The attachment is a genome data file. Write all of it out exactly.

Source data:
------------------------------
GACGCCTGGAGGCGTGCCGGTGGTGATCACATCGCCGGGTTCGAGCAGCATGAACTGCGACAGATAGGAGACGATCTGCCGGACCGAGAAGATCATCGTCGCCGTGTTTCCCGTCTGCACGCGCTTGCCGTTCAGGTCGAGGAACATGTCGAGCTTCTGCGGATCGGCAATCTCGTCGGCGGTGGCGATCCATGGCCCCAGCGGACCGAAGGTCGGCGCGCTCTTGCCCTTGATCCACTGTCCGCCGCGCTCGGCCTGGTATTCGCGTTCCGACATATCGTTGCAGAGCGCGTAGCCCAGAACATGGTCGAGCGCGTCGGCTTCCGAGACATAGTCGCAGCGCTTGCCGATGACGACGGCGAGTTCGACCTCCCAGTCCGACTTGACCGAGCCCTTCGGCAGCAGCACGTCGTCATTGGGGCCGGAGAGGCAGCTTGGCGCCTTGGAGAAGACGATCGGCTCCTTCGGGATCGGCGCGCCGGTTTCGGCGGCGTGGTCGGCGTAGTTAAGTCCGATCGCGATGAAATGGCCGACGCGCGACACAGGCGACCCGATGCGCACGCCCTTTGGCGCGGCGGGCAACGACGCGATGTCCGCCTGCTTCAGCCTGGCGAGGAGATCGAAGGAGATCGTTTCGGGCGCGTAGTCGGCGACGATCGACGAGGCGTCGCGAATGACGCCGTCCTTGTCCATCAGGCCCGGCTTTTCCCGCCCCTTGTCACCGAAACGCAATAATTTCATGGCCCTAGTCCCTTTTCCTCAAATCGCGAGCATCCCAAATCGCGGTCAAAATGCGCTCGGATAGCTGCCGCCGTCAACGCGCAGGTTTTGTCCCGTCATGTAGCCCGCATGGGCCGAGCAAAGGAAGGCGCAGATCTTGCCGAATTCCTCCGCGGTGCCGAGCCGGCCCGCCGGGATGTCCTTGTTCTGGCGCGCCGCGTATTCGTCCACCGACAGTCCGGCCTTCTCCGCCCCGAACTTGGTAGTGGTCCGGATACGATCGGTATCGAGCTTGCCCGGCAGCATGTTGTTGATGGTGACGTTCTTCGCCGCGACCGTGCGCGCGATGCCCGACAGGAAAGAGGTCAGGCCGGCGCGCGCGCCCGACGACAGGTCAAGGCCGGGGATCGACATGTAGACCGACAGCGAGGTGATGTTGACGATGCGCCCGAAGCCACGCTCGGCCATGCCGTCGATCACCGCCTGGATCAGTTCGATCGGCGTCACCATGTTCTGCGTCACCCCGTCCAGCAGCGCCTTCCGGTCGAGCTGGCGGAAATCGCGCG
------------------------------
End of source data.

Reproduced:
GACGCCTGGAGGCGTGCCGGTGGTGATCACATCGCCGGGTTCGAGCAGCATGAACTGCGACAGATAGGAGACGATCTGCCGGACCGAGAAGATCATCGTCGCCGTGTTTCCCGTCTGCACGCGCTTGCCGTTCAGGTCGAGGAACATGTCGAGCTTCTGCGGATCGGCAATCTCGTCGGCGGTGGCGATCCATGGCCCCAGCGGACCGAAGGTCGGCGCGCTCTTGCCCTTGATCCACTGTCCGCCGCGCTCGGCCTGGTATTCGCGTTCCGACATATCGTTGCAGAGCGCGTAGCCCAGAACATGGTCGAGCGCGTCGGCTTCCGAGACATAGTCGCAGCGCTTGCCGATGACGACGGCGAGTTCGACCTCCCAGTCCGACTTGACCGAGCCCTTCGGCAGCAGCACGTCGTCATTGGGGCCGGAGAGGCAGCTTGGCGCCTTGGAGAAGACGATCGGCTCCTTCGGGATCGGCGCGCCGGTTTCGGCGGCGTGGTCGGCGTAGTTAAGTCCGATCGCGATGAAATGGCCGACGCGCGACACAGGCGACCCGATGCGCACGCCCTTTGGCGCGGCGGGCAACGACGCGATGTCCGCCTGCTTCAGCCTGGCGAGGAGATCGAAGGAGATCGTTTCGGGCGCGTAGTCGGCGACGATCGACGAGGCGTCGCGAATGACGCCGTCCTTGTCCATCAGGCCCGGCTTTTCCCGCCCCTTGTCACCGAAACGCAATAATTTCATGGCCCTAGTCCCTTTTCCTCAAATCGCGAGCATCCCAAATCGCGGTCAAAATGCGCTCGGATAGCTGCCGCCGTCAACGCGCAGGTTTTGTCCCGTCATGTAGCCCGCATGGGCCGAGCAAAGGAAGGCGCAGATCTTGCCGAATTCCTCCGCGGTGCCGAGCCGGCCCGCCGGGATGTCCTTGTTCTGGCGCGCCGCGTATTCGTCCACCGACAGTCCGGCCTTCTCCGCCCCGAACTTGGTAGTGGTCCGGATACGATCGGTATCGAGCTTGCCCGGCAGCATGTTGTTGATGGTGACGTTCTTCGCCGCGACCGTGCGCGCGATGCCCGACAGGAAAGAGGTCAGGCCGGCGCGCGCGCCCGACGACAGGTCAAGGCCGGGGATCGACATGTAGACCGACAGCGAGGTGATGTTGACGATGCGCCCGAAGCCACGCTCGGCCATGCCGTCGATCACCGCCTGGATCAGTTCGATCGGCGTCACCATGTTCTGCGTCACCCCGTCCAGCAGCGCCTTCCGGTCGAGCTGGCGGAAATCGCGCG